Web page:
Mustafa is a Syrian refugee, and he says that completing this training course has helped him to refine his plans for the future after many challenging years.
“I came from a war zone. Eight years ago, I was ready to die because I witnessed people being killed and things you cannot image,” he says. In Turkey he has worked hard to make new connections and to rebuild his life. In 2019 he founded a social enterprise called Market Leaders International to help other refugees integrate into the Turkish community and contribute to the economy.
“Now I am refreshed and ready for the next steps,” he says. He says that his new insights into the role that government can play in supporting social enterprise will be invaluable to him, and he’s pledged to raise awareness among his networks about the potential of social enterprise to effect change. (He’s also written a LinkedIn post about his experiences of the course.)
While many of the participants on the course are social entrepreneurs like Mustafa, others are from intermediary organisations which support social enterprises, some are from NGOs, and others are policymakers.
Charmaine Brimm is one of the policymaker participants. She’s a specialist in socio-economic development at the Planning Institute of Jamaica, part of the government with responsibility for developing policy around community renewal, small businesses and social enterprises.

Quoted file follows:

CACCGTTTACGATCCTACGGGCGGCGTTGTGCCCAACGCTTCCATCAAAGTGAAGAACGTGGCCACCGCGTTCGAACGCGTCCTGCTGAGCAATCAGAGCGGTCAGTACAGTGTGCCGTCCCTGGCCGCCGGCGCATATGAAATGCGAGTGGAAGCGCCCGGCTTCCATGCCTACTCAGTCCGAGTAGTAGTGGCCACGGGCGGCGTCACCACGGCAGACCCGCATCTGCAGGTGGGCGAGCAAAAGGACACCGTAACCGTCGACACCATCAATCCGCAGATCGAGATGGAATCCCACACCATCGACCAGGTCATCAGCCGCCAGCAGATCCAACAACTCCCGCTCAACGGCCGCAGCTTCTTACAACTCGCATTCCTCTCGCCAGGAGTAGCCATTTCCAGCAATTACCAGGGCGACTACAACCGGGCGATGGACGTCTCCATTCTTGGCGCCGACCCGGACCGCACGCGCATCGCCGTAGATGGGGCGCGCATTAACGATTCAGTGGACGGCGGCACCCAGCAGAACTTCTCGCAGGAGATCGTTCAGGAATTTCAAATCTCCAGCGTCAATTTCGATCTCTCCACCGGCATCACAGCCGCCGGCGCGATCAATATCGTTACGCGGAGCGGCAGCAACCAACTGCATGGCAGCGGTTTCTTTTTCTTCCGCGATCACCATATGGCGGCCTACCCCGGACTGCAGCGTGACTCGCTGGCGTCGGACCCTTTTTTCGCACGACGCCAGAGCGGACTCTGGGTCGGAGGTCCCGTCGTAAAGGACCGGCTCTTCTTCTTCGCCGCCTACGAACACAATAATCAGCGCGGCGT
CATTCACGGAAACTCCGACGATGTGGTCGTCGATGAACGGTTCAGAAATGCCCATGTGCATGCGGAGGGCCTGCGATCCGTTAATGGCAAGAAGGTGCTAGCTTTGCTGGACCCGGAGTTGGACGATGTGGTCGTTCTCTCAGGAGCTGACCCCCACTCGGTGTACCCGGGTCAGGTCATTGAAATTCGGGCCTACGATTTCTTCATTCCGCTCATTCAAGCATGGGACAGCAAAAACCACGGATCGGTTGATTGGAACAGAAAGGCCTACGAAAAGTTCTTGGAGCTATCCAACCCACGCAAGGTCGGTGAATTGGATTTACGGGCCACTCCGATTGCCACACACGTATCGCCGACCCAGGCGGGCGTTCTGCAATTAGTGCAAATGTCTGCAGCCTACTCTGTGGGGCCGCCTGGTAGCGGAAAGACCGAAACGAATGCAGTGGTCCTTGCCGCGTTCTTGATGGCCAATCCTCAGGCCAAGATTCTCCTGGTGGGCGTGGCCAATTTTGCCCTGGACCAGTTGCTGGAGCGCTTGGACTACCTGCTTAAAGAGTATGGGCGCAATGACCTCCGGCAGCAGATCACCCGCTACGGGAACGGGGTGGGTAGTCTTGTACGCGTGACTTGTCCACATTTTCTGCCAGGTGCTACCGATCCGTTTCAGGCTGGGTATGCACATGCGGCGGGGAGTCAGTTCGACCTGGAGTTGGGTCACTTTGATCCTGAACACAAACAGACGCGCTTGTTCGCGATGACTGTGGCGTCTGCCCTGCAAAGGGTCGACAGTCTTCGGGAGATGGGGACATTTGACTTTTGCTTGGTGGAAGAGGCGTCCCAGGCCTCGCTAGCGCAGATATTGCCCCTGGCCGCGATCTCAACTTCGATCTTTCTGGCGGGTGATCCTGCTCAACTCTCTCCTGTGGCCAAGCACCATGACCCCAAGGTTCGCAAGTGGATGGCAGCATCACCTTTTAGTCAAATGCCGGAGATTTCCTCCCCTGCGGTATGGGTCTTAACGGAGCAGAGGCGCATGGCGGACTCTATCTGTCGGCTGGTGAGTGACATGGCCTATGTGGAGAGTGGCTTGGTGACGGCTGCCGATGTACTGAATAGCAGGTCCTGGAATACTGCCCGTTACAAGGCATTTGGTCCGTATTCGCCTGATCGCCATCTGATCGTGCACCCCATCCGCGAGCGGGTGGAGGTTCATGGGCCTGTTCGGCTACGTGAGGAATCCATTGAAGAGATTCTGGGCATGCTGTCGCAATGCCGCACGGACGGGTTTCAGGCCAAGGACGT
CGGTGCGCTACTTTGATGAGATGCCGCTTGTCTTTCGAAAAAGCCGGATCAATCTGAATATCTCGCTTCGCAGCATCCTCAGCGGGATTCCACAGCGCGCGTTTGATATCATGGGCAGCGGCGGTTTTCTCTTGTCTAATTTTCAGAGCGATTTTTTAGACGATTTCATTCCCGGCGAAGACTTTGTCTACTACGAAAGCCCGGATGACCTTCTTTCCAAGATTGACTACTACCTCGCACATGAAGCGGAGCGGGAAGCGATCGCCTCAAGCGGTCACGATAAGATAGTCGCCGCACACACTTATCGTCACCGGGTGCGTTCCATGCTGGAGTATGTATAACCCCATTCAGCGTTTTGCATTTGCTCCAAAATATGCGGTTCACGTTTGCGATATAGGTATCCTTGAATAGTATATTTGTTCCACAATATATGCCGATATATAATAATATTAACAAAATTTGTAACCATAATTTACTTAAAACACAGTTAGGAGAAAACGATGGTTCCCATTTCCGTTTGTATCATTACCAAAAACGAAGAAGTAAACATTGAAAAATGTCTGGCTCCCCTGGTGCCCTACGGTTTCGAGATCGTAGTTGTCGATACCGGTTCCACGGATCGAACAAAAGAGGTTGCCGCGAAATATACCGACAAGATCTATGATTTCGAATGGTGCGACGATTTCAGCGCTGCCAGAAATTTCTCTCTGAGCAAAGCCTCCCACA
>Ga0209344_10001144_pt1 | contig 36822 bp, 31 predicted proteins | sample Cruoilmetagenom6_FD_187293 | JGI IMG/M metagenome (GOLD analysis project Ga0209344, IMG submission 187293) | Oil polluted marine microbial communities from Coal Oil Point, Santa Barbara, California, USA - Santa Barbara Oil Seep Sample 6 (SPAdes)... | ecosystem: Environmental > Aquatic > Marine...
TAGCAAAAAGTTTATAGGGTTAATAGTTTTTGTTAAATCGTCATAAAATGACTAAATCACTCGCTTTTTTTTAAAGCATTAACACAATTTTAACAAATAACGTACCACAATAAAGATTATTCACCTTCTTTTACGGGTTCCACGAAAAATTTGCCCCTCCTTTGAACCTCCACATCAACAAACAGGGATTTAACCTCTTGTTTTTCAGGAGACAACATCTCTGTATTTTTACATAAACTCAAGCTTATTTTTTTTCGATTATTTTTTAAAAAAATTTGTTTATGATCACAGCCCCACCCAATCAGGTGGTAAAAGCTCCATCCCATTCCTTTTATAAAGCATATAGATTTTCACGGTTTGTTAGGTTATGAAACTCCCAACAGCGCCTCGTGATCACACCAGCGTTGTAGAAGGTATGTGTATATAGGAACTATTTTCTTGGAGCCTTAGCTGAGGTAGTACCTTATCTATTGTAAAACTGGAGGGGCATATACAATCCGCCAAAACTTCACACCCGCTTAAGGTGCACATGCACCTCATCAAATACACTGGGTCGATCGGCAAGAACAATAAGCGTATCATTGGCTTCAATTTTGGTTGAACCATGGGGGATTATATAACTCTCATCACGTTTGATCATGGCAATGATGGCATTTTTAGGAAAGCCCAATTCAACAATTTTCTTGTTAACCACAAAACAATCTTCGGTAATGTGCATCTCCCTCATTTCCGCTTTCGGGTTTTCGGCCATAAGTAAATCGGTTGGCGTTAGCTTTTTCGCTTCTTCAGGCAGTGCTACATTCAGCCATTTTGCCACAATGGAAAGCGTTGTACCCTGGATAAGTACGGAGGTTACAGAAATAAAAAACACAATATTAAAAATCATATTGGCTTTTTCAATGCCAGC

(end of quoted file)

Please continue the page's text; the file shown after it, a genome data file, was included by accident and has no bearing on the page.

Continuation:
“Part of my excitement about the course was to learn more about the impact economy and the government’s role in trying to ensure the framework is in place,” she says. “The course was very, very relevant to me.”
She explains that, even though she has been working closely with social enterprises in Jamaica at a policy level for a long time, the course has deepened her knowledge and expanded her perspective. She particularly valued exploring different types of social finance and discovering which policies work in other countries.
“It has been a good lens on the global issues and how my country is positioned in the world,” she says.
What she’s learned on the course will have a big influence on her day-to-day work over the next few months, she says. She will be talking to the private sector about how they can adjust their business models to be more inclusive, and, as part of a forthcoming review of the Jamaican government’s strategy for small and medium sized enterprises, she plans to strengthen the recommendations for how social enterprises can be positioned as part of the impact economy.
It has been a good lens on the global issues and how my country is positioned in the world
Juliet Cornford of the British Council says that feedback from participants so far shows that they will be putting into practice their new knowledge in many different ways – from changing workplace practices around gender and people with disabilities to instigating new country-wide networks to support social enterprises.
“The course is inspiring people to think differently,” she says. “It is changing mindsets about the role that business can play in the community and the role of policymakers in supporting that.”
Don’t miss your place! Enrolment closes for Effective Policymaking to Build the Impact Economy close on 24 December 2021.